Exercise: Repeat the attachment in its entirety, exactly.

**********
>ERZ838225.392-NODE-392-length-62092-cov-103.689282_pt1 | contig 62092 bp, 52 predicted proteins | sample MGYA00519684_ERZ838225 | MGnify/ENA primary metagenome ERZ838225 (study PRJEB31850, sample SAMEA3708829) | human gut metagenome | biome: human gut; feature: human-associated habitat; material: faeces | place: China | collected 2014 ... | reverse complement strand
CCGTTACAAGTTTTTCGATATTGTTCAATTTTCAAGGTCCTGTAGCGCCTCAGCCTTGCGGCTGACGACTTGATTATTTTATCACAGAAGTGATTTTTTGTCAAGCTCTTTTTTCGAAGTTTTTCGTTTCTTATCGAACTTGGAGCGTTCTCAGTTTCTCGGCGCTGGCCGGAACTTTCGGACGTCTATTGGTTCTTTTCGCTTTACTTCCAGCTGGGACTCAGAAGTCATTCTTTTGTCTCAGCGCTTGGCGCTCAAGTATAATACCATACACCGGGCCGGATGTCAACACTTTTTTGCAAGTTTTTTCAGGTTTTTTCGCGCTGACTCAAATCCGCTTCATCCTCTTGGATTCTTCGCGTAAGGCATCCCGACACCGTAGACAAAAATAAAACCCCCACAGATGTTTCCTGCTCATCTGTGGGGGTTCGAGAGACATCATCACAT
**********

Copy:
>ERZ838225.392-NODE-392-length-62092-cov-103.689282_pt1 | contig 62092 bp, 52 predicted proteins | sample MGYA00519684_ERZ838225 | MGnify/ENA primary metagenome ERZ838225 (study PRJEB31850, sample SAMEA3708829) | human gut metagenome | biome: human gut; feature: human-associated habitat; material: faeces | place: China | collected 2014 ... | reverse complement strand
CCGTTACAAGTTTTTCGATATTGTTCAATTTTCAAGGTCCTGTAGCGCCTCAGCCTTGCGGCTGACGACTTGATTATTTTATCACAGAAGTGATTTTTTGTCAAGCTCTTTTTTCGAAGTTTTTCGTTTCTTATCGAACTTGGAGCGTTCTCAGTTTCTCGGCGCTGGCCGGAACTTTCGGACGTCTATTGGTTCTTTTCGCTTTACTTCCAGCTGGGACTCAGAAGTCATTCTTTTGTCTCAGCGCTTGGCGCTCAAGTATAATACCATACACCGGGCCGGATGTCAACACTTTTTTGCAAGTTTTTTCAGGTTTTTTCGCGCTGACTCAAATCCGCTTCATCCTCTTGGATTCTTCGCGTAAGGCATCCCGACACCGTAGACAAAAATAAAACCCCCACAGATGTTTCCTGCTCATCTGTGGGGGTTCGAGAGACATCATCACAT